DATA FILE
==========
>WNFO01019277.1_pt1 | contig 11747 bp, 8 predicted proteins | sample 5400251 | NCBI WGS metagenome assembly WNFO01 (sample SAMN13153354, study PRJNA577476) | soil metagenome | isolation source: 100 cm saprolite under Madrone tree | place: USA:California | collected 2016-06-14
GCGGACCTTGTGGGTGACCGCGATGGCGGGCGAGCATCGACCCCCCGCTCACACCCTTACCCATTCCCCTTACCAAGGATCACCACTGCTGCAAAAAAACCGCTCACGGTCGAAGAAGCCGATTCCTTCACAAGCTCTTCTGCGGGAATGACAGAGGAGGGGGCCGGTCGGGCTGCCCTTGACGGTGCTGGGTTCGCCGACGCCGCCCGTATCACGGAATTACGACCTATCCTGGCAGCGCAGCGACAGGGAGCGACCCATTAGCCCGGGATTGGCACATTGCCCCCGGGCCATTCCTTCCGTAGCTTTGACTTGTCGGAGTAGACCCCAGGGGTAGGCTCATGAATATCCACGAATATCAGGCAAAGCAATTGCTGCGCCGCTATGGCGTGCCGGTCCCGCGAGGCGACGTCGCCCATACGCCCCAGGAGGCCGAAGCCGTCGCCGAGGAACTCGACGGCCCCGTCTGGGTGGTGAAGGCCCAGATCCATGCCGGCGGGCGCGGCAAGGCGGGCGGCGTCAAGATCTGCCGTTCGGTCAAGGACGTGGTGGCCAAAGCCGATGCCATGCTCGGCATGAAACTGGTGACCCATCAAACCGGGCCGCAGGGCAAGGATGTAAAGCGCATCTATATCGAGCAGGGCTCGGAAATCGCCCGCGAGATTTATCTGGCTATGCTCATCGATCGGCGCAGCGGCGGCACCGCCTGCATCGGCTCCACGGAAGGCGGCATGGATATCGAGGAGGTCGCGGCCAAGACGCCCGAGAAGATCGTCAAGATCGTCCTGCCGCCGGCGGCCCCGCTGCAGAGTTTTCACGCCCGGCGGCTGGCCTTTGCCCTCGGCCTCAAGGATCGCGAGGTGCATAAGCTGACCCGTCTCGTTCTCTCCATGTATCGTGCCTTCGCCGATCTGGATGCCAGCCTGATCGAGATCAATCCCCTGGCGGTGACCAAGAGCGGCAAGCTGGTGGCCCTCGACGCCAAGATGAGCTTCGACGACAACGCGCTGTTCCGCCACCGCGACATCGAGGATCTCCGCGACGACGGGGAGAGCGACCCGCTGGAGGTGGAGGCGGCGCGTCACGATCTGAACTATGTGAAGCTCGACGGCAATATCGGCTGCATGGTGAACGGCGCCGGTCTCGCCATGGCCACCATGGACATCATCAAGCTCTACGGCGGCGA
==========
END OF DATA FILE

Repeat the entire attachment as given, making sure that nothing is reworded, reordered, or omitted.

>WNFO01019277.1_pt1 | contig 11747 bp, 8 predicted proteins | sample 5400251 | NCBI WGS metagenome assembly WNFO01 (sample SAMN13153354, study PRJNA577476) | soil metagenome | isolation source: 100 cm saprolite under Madrone tree | place: USA:California | collected 2016-06-14
GCGGACCTTGTGGGTGACCGCGATGGCGGGCGAGCATCGACCCCCCGCTCACACCCTTACCCATTCCCCTTACCAAGGATCACCACTGCTGCAAAAAAACCGCTCACGGTCGAAGAAGCCGATTCCTTCACAAGCTCTTCTGCGGGAATGACAGAGGAGGGGGCCGGTCGGGCTGCCCTTGACGGTGCTGGGTTCGCCGACGCCGCCCGTATCACGGAATTACGACCTATCCTGGCAGCGCAGCGACAGGGAGCGACCCATTAGCCCGGGATTGGCACATTGCCCCCGGGCCATTCCTTCCGTAGCTTTGACTTGTCGGAGTAGACCCCAGGGGTAGGCTCATGAATATCCACGAATATCAGGCAAAGCAATTGCTGCGCCGCTATGGCGTGCCGGTCCCGCGAGGCGACGTCGCCCATACGCCCCAGGAGGCCGAAGCCGTCGCCGAGGAACTCGACGGCCCCGTCTGGGTGGTGAAGGCCCAGATCCATGCCGGCGGGCGCGGCAAGGCGGGCGGCGTCAAGATCTGCCGTTCGGTCAAGGACGTGGTGGCCAAAGCCGATGCCATGCTCGGCATGAAACTGGTGACCCATCAAACCGGGCCGCAGGGCAAGGATGTAAAGCGCATCTATATCGAGCAGGGCTCGGAAATCGCCCGCGAGATTTATCTGGCTATGCTCATCGATCGGCGCAGCGGCGGCACCGCCTGCATCGGCTCCACGGAAGGCGGCATGGATATCGAGGAGGTCGCGGCCAAGACGCCCGAGAAGATCGTCAAGATCGTCCTGCCGCCGGCGGCCCCGCTGCAGAGTTTTCACGCCCGGCGGCTGGCCTTTGCCCTCGGCCTCAAGGATCGCGAGGTGCATAAGCTGACCCGTCTCGTTCTCTCCATGTATCGTGCCTTCGCCGATCTGGATGCCAGCCTGATCGAGATCAATCCCCTGGCGGTGACCAAGAGCGGCAAGCTGGTGGCCCTCGACGCCAAGATGAGCTTCGACGACAACGCGCTGTTCCGCCACCGCGACATCGAGGATCTCCGCGACGACGGGGAGAGCGACCCGCTGGAGGTGGAGGCGGCGCGTCACGATCTGAACTATGTGAAGCTCGACGGCAATATCGGCTGCATGGTGAACGGCGCCGGTCTCGCCATGGCCACCATGGACATCATCAAGCTCTACGGCGGCGA